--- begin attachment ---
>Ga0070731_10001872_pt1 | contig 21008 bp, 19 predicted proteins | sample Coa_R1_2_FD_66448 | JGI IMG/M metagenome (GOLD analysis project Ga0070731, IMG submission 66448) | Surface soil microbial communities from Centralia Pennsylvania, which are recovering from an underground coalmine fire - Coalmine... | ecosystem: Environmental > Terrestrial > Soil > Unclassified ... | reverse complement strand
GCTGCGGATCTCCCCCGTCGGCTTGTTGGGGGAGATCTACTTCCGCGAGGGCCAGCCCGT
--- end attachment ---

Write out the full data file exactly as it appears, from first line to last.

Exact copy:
>Ga0070731_10001872_pt1 | contig 21008 bp, 19 predicted proteins | sample Coa_R1_2_FD_66448 | JGI IMG/M metagenome (GOLD analysis project Ga0070731, IMG submission 66448) | Surface soil microbial communities from Centralia Pennsylvania, which are recovering from an underground coalmine fire - Coalmine... | ecosystem: Environmental > Terrestrial > Soil > Unclassified ... | reverse complement strand
GCTGCGGATCTCCCCCGTCGGCTTGTTGGGGGAGATCTACTTCCGCGAGGGCCAGCCCGT